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Viva Italia Ducati

April 1, 2009


Ducati joined other Italian motorcycles, Aprilia and Moto Guzzi, as well as Italian autos manufactured by Ferrari, Maserati, Lamborghini, Fiat and Alfa Romeo to support The Children’s Guild at VIVA ITALIA Concours D’Elegance in Harbor East.

Ducati, an Italian motorcycle manufacturer, is best known for their high performance motorcycles with large capacity four-stroke, 90-degree V-twin engines featuring a Desmodromic valve design.

In the Beginning

Ducati was founded by three brothers, Adriano, Marcello and Bruno Ducati, in 1926.  The company started as Societa Scientifica Radio Brevetti Ducati in Bologna for the production of radio components, tubes and condensers.  During WWII the factory operations maintained production even through repeated targeted bombings by Allied forces.

The Ducati is Born

In 1950 the Ducati firm collaborated with SIATA (Societa Italiana per Applicazioni Tecniche Auto-Aviatorie) to offer their first motorcycle, with a 60cc engine, weighing 98 pounds it could achieve a top speed of 40mph.  The motorcycle featured a 15mm carburetor and could get nearly 200 mpg. 

SIATA, under the direction of Aldo Farinelli began producing small pushrod engines to be mounted on bicycles in 1944, after the liberation of Italy.  The engine was called Cucciolo, an Italian word meaning puppy in reference to the exhaust sound.  The Cucciolo engines were initially offered to the public as just the engine to be mounted to their personal bicycles.  Entrepreneurs soon began to buy the engines in quantities offering complete motorized cycles for sale.

Ducati soon dropped the name Cucciolo from their motorcycles in favor of 55M and 65TL.

Introduction of the Larger Bikes

In response to the shift in the market from the bicycle size motorcycles to larger bikes Ducati made an impressed the public and critics at the 1952 Milan show with the introduction of the 65TS cycle and the Cruiser (a four-stroke motor scooter).  In spite of the promising reception, the Cruiser was not a successful model selling only a few thousand in two years of production, thus they ceased production of the model.

In 1953 Ducati management split the company creating Ducati Meccanica SpA and Ducati Elettronica.  Ducati Meccanica SpA was dedicated to the burgeoning motorcycle business, while Ducati Elletronica (later named Ducati Energia SpA) continued manufacturing electronics. By 1954 Ducati Meccanica SpA was producing 120 bikes a day.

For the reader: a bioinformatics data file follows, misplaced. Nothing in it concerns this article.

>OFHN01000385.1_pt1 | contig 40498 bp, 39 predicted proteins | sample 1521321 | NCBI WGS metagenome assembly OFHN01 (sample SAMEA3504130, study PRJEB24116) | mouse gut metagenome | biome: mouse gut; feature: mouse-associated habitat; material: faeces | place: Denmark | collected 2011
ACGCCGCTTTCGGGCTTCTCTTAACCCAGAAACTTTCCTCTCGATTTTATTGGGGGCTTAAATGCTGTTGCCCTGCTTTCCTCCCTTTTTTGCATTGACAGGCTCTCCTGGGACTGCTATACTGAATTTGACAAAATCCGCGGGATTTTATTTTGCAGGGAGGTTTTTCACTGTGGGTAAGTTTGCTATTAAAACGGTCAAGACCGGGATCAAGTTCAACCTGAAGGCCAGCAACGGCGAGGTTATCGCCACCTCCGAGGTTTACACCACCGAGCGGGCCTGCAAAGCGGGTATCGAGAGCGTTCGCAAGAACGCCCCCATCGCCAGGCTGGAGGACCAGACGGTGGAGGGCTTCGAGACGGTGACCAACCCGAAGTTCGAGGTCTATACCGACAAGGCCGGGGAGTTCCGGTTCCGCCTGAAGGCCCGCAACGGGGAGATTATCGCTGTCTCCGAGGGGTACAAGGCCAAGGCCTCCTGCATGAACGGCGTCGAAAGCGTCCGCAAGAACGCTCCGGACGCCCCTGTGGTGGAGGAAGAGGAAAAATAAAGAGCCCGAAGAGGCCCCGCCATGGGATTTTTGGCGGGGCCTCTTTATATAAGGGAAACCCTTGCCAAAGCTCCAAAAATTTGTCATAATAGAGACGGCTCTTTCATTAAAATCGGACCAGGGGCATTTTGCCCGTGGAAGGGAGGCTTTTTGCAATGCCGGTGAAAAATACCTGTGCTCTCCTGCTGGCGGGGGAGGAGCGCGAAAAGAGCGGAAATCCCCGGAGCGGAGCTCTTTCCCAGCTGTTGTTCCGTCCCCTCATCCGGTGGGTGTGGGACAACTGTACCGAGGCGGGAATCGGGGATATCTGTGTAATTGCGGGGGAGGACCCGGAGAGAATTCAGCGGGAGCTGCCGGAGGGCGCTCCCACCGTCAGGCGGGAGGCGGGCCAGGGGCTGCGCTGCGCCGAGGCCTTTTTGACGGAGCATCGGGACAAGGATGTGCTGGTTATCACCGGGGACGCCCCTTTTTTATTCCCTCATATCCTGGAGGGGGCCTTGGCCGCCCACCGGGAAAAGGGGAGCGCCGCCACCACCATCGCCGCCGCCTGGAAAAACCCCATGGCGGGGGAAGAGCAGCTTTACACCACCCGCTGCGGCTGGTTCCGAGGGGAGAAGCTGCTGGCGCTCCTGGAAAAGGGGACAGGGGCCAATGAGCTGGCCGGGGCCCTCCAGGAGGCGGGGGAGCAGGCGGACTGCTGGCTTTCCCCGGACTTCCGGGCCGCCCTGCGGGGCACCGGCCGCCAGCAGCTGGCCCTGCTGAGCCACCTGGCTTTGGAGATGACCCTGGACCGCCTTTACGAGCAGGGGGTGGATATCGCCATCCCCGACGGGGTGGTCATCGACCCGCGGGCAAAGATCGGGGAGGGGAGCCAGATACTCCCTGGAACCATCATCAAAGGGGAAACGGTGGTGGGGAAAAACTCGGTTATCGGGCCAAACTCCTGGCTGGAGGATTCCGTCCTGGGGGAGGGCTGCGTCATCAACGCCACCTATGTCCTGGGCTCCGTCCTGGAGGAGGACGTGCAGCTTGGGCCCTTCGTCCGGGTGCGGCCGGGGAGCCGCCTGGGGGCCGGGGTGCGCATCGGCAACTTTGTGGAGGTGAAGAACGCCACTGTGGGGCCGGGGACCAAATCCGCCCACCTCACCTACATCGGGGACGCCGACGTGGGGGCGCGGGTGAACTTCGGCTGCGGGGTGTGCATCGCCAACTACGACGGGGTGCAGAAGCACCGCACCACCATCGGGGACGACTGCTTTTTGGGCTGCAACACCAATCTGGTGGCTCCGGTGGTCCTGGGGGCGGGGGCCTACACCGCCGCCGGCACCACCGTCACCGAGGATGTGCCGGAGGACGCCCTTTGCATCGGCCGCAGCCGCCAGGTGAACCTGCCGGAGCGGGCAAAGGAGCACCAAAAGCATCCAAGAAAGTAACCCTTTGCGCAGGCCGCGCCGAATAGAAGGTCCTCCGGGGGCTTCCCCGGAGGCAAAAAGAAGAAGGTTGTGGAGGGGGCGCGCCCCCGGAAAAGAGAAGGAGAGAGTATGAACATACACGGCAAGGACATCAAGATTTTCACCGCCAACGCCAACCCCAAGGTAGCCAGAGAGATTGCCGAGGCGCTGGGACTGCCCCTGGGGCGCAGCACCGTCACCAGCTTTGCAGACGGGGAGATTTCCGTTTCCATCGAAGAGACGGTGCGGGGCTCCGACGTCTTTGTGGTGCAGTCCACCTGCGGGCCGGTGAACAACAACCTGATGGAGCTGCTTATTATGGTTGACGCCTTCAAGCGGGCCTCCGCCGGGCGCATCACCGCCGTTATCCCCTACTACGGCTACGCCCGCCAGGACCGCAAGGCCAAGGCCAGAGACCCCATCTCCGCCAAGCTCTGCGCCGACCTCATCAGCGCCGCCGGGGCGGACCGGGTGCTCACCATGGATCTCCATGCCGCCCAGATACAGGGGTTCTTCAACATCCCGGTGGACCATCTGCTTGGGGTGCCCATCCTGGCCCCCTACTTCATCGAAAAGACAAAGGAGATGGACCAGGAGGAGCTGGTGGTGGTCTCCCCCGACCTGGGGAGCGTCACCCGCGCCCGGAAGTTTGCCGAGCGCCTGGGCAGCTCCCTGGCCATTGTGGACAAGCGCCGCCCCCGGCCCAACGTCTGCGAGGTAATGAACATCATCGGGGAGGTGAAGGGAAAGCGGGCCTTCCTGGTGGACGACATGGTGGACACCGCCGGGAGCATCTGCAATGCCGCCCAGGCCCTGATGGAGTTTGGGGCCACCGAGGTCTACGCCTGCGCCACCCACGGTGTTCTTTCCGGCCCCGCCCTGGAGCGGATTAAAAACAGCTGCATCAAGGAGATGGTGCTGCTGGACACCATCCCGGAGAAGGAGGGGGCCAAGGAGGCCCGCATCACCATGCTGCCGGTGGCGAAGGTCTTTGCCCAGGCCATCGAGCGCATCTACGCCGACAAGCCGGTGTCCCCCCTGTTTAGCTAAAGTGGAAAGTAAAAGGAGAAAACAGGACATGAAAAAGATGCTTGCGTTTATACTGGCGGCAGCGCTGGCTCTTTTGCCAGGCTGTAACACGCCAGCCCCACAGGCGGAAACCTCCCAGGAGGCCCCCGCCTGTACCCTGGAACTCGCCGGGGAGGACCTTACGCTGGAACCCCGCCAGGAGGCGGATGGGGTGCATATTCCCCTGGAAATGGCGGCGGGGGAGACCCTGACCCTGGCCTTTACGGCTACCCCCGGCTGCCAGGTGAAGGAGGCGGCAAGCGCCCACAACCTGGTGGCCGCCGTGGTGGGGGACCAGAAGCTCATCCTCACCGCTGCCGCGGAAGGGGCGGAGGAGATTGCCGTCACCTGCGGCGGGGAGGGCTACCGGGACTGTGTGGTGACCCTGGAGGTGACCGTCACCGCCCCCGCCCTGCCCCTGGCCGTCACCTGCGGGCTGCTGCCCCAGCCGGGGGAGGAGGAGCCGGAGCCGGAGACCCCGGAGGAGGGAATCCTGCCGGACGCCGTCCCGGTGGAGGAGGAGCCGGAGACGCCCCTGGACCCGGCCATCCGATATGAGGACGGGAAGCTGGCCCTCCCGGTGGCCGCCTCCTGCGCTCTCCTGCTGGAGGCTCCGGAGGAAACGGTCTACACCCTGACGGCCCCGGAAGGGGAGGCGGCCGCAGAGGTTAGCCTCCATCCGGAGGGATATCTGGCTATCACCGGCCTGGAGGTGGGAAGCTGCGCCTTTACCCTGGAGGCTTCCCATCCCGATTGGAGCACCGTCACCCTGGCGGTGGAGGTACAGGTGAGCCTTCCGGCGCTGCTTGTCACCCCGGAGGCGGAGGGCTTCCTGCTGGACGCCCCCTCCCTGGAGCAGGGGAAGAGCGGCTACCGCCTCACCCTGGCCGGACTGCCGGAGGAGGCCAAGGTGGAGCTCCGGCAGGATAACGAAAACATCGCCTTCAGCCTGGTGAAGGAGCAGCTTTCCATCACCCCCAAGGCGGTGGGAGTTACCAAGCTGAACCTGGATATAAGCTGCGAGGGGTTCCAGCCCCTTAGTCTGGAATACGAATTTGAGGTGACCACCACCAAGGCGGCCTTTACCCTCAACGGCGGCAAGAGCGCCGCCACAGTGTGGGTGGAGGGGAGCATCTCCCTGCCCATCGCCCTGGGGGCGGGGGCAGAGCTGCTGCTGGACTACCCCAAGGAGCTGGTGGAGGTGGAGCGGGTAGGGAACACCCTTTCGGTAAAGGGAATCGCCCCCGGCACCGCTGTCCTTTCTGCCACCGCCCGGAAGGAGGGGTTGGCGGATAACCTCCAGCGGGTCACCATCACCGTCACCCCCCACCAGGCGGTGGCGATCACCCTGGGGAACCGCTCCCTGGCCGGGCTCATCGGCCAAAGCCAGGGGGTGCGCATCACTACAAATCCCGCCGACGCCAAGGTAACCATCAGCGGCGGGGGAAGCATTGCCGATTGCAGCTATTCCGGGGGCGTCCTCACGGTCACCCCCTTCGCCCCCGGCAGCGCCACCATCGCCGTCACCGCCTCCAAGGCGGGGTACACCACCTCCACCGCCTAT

Ducati Mach 1- A Place in History

 

Ducati produced the fastest 250cc road bike available in the 1960’s, the Mach 1.  The 1970’s saw the production of the large-displacement L-Twin (90 degree V-twin) motorcycles. The trademarked Desmodromic valve design was introduced in 1973.

 

Desmodromic Valves

The word “desmodromic” is derived from two Greek roots, desmos (controlled, linked) and dromos(course, track). It refers to the exclusive valve control system used in Ducati engines: both valve movements (opening and closing) are “operated”. For more information on Desmo Valves visit Ducati’s Technical webpages .

Cagiva

In 1985 Cagiva bought Ducati Meccanica SpA.  Cagiva, a lesser known motorcycle manufacturer , initally intended to rebadge the Ducati line of motorcycles with the Cagiva name. After the completion of the acquisition the decision was made to keep the Ducati name.   Cagiva later became MV Agusta through corporate restructuring.

TPG

The Texas Pacific Group (TPG) purchased a 51% stake in Ducati during 1996.  The remaining 49% of the company was purchased in 1998, making TPG the sole owner of the Ducati line.  Restructuring in 1999, TPG issued an IPO of Ducati stock, renaming the company Ducati Motor Holding SpA.  With this IPO, TPG released 65% of the shares for sale.  The remaining 35% left TPG as the majority shareholder.

December 2005 – Back to Italian Ownership

Investindustrial Holdings purchased all but one share of Ducati from TPG, returning controlling ownership of Ducati to Italian investors.

Ducati remains one of the dominant performance motorcycles available in part because of the Desmodromic valve design.  Another major mechanical difference with Ducati is the utilization of multiplate dry clutches, as opposed to wet-clutches where the spinning parts are bathed in oil.  The dry clutch aids in the elimination of power loss from the drag of oil viscosity, although the engagement may not be as smooth as with oil bath versions.  Some riders experience more rapid wear of the clutch plates, with the dry clutch.

 

Mr. Tire presents VIVA ITALIA Concours D’Elegance to benefit The Children’s Guild, September 27, 2009 on the streets of Harbor East.  Join us as Ducati, MV Agusta, Aprilia, Moto Guzzi owners support the important services provided by The Children’s Guild.  Also on display from around the Mid-Atlantic will be Ferrari, Lamborghini, Fiat and Alfa Romeo automobiles.

 

 

 

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